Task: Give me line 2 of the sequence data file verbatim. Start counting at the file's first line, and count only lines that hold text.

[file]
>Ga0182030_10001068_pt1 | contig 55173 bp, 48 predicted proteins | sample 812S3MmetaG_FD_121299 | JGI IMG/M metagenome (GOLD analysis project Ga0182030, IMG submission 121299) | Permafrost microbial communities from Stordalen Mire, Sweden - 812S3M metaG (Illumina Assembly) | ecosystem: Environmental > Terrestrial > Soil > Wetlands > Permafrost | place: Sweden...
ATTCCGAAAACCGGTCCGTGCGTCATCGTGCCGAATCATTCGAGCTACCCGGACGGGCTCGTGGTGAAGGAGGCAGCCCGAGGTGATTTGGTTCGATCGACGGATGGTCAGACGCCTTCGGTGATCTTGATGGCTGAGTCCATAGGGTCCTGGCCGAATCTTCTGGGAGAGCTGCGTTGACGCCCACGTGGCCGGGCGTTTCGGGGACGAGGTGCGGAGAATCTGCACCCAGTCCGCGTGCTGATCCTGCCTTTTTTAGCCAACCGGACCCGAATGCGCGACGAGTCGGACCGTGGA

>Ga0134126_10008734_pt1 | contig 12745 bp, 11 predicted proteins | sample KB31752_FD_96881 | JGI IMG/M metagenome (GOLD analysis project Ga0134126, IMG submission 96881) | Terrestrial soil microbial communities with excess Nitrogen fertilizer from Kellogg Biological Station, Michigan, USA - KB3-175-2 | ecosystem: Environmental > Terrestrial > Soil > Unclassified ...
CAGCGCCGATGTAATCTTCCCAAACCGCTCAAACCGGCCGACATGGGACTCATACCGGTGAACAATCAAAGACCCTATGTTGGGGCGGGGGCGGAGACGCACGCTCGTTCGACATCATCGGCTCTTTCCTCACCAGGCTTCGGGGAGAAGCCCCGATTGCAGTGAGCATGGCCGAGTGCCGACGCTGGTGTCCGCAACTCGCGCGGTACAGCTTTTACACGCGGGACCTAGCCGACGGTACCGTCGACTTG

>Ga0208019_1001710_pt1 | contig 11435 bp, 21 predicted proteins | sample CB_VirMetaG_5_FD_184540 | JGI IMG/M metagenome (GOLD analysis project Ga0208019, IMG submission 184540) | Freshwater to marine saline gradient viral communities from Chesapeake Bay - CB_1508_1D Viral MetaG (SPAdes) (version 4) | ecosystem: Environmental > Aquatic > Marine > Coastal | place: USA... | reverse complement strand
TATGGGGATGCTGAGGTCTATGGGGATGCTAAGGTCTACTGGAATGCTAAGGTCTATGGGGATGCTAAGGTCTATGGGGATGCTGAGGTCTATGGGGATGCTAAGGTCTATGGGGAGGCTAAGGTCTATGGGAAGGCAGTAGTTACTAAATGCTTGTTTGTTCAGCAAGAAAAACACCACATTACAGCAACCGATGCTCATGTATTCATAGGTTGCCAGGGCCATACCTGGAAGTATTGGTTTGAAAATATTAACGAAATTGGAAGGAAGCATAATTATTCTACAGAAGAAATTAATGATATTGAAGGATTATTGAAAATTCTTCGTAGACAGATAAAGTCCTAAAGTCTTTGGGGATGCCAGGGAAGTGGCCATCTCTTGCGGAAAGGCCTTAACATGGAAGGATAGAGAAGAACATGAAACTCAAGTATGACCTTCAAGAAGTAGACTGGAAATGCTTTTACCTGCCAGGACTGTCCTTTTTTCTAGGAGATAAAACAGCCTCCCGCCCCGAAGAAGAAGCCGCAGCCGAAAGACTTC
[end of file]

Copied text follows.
ATTCCGAAAACCGGTCCGTGCGTCATCGTGCCGAATCATTCGAGCTACCCGGACGGGCTCGTGGTGAAGGAGGCAGCCCGAGGTGATTTGGTTCGATCGACGGATGGTCAGACGCCTTCGGTGATCTTGATGGCTGAGTCCATAGGGTCCTGGCCGAATCTTCTGGGAGAGCTGCGTTGACGCCCACGTGGCCGGGCGTTTCGGGGACGAGGTGCGGAGAATCTGCACCCAGTCCGCGTGCTGATCCTGCCTTTTTTAGCCAACCGGACCCGAATGCGCGACGAGTCGGACCGTGGA